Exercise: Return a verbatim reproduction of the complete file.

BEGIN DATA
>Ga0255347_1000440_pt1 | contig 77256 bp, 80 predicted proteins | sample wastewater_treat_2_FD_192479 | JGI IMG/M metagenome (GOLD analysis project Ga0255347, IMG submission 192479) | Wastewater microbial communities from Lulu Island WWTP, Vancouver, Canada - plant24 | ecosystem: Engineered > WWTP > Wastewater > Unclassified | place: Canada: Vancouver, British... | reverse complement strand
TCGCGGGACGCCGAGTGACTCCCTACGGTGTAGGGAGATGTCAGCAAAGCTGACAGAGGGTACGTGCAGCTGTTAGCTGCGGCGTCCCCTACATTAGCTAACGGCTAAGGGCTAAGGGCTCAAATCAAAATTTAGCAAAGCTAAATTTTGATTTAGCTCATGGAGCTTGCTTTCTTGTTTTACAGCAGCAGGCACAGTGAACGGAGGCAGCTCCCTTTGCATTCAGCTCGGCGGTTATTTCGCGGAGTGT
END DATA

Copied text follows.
>Ga0255347_1000440_pt1 | contig 77256 bp, 80 predicted proteins | sample wastewater_treat_2_FD_192479 | JGI IMG/M metagenome (GOLD analysis project Ga0255347, IMG submission 192479) | Wastewater microbial communities from Lulu Island WWTP, Vancouver, Canada - plant24 | ecosystem: Engineered > WWTP > Wastewater > Unclassified | place: Canada: Vancouver, British... | reverse complement strand
TCGCGGGACGCCGAGTGACTCCCTACGGTGTAGGGAGATGTCAGCAAAGCTGACAGAGGGTACGTGCAGCTGTTAGCTGCGGCGTCCCCTACATTAGCTAACGGCTAAGGGCTAAGGGCTCAAATCAAAATTTAGCAAAGCTAAATTTTGATTTAGCTCATGGAGCTTGCTTTCTTGTTTTACAGCAGCAGGCACAGTGAACGGAGGCAGCTCCCTTTGCATTCAGCTCGGCGGTTATTTCGCGGAGTGT